The means for changing the elevational position of each blade in the present invention can comprise fingers 410 in which the distance between the bottom end 412 and the top end 414 of the finger 410 varies, as is shown in FIG. 9A. Alternatively, as shown in FIG. 9B, the changing means can comprise fixedly attaching the fingers 410 having the same size to the associated mounting plate 420, 422 so that the bottom end 412 of the finger 410 is disposed at a different distance from the upper end 428 of the frame mounting plate 420, 422 than that of another finger 410 on the same mounting plate 420, 422. Also, it is possible to locate the slot 418 of the fingers 410 at different heights relative to the upper end 428 of the mounting plate 420, 422. If the blades 22 are different heights, as shown in FIGS. 12A-C, then the dimensions of the slots 418 can be altered accordingly.

As shown in FIGS. 13 and 14, the present invention also comprises another blade guide 400 for use in a wood chip sorter that has a first and second frame, each frame having a plurality of longitudinally extending blades 22. This blade guide 400 comprises an elongated bracket 440 fixedly attached and laterally disposed relative to a respective one of the frames and having a plurality of vertically disposed, laterally spaced apart slots 445, 450 therethrough, the slots comprising first slots 445 and second slots 450 which have a lower end 452, and a means for preventing the build up of wood fines or ribbons adjacent the lower end 452 of at least one second slot 450.

Each of the first slots 445 are of a size to receive therein one of the blades 22 of the frame to which the bracket 440 is fixedly attached so that each blade 22 disposed through each of the first slots 445 is restricted from moving in a lateral and a vertical direction along at least a portion of the length of the blade 22. The first slots 445 preferably are of a size to allow different size blades 22 or different positioning of the blades 22 so that the pattern shown in FIGS. 12A-C is used. The blades 22 can be positioned at different heights in the first slot 445 by having press-fit snaps through the blades 22 and inserted into one of two cavities 468 as shown in FIG. 14. The press-fit snaps can be similar to those shown in FIG. 4 that are used for tensioning the blades 22, wherein the press-fit snap 42 has two sections 42A, 42B that fit through a hole 43 in the blade 22.

Each of the second slots 450 has an upper end 454 and an opposite lower end 452 and is of a size to receive therein one of the blades 22 of the second frame and to accommodate the blade 22 as it moves relative to the bracket 440. Each blade disposed through each of the second slots 450 is restricted from moving in the lateral direction along at least a portion of the length of the blade 22.

The preventing means can comprise the bracket 440 defining an opening 460 below the lower end 452 of the second slot 450 and having a top portion 462 and an opposite bottom portion 464. The top portion 460 is in flow communication with the lower end 452 of the second slot 450, whereby the wood fines or ribbons are removed from the second slot 450 and the opening 460 by the relative motion of the blade 22 therein. It is preferred that the width of the opening 460 increases moving downwardly from the top portion 462 of the opening 460 to the bottom portion 464 of the opening 460 as shown in FIG. 13. The opening 460, however, may use other patterns that assist in the removal of fines and ribbons.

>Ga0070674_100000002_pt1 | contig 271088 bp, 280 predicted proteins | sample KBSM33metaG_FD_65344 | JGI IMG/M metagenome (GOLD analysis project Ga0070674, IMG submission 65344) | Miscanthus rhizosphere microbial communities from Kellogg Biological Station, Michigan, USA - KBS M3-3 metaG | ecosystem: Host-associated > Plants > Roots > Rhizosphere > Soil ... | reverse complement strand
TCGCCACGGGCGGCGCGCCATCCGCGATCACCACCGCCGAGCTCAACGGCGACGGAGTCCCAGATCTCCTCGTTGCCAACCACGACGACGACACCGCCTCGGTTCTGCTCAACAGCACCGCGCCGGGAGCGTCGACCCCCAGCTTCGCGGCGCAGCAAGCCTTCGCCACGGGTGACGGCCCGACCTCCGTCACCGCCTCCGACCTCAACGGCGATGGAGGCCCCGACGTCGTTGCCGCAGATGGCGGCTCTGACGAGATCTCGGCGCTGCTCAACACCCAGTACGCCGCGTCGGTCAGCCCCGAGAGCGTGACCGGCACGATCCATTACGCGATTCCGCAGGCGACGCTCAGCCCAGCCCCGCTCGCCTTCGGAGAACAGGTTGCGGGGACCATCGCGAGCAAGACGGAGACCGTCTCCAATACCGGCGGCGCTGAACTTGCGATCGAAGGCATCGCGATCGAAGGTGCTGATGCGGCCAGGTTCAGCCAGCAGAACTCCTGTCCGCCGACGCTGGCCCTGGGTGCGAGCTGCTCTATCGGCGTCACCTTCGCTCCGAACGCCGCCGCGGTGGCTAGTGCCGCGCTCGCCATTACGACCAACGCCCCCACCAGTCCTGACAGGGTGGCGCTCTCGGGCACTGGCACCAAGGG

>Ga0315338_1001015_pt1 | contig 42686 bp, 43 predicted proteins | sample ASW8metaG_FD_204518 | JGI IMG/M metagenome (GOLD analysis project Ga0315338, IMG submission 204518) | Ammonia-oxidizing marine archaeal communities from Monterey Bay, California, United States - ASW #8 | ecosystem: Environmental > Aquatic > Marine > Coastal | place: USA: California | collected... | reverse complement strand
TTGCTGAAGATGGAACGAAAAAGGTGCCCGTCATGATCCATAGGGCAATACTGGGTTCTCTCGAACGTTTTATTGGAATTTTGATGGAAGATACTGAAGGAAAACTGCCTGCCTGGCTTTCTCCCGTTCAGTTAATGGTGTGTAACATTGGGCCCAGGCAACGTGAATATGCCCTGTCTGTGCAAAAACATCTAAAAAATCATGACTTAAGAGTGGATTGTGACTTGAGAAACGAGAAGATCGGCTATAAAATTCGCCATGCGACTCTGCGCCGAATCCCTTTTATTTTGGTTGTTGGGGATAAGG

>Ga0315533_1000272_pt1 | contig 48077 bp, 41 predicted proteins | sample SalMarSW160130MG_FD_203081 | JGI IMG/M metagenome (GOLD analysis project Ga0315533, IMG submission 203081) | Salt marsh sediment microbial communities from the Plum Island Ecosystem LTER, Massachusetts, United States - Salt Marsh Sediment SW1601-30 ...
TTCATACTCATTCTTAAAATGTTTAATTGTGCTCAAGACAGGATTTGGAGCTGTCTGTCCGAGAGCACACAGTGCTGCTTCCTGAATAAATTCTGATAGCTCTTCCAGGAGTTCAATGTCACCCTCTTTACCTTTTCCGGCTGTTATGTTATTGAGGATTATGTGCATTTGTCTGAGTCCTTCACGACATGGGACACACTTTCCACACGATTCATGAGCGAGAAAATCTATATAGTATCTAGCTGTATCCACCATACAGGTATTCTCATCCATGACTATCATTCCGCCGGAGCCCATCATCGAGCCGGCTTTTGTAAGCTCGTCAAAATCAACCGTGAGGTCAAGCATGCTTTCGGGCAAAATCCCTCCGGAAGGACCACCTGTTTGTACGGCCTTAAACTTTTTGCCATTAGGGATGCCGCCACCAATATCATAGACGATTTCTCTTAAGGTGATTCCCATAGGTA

The preventing means can also comprise a cutting means on the bottom edge of one blade 22 disposed through one second slot 450 so that the cutting means is located adjacent the lower end 452 of the second slot 450. The cutting means cuts up and removes the wood fines and ribbons from the second slot 450 by the relative motion of the blade 22 therein. The cutting means preferably comprises a saw-tooth configuration 600 on the bottom edge of the blade 22, which is shown in FIG. 8.

It is more preferred that the preventing means comprises both (1) the bracket 440 defining an opening 460 below the lower end 452 of the second slot 450 and having a top portion 462 and an opposite bottom portion 464, the top portion 462 being in flow communication with the lower end 452 of the second slot 450, and (2) a cutting means on the bottom edge of one blade 22 disposed through one second slot 450, the cutting means being located adjacent the lower end 452 of the second slot 450. This preventing means cuts up and removes the wood fines and ribbons from the second slot 450 and the opening 460 by the relative motion of the blade 22 therein.

Although the present invention has been described with reference to specific details of certain embodiments thereof, it is not intended that such details should be regarded as limitations upon the scope of the invention except as and to the extent that they are included in the accompanying claims.

Patent Citations
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Reference
1 *Strakes, G., et al., New Chip Thickness Screening System Boosts Efficiency, Extends Wear Life: First coommercial installation, at Mead Corp. s Chillicothe, Ohio, mill, results in overthick chip removal efficiency of 98%, Pulp & Paper, ( Miller Freeman 1992) (6 unmumbered pages).
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Referenced by
Citing PatentFiling datePublication dateApplicantTitle
US7448498 *Sep 5, 2003Nov 11, 2008Mcrobert IanSpreading device and adjustable grading system incorporating same
US7997967Oct 29, 2009Aug 16, 2011Cnh America LlcAgricultural combine grain cleaning sieve with adjustable spacing system
Classifications
U.S. Classification209/674, 209/395, 209/394
International ClassificationB07B1/46, B07B1/12
Cooperative ClassificationB07B1/46, B07B1/12
European ClassificationB07B1/12, B07B1/46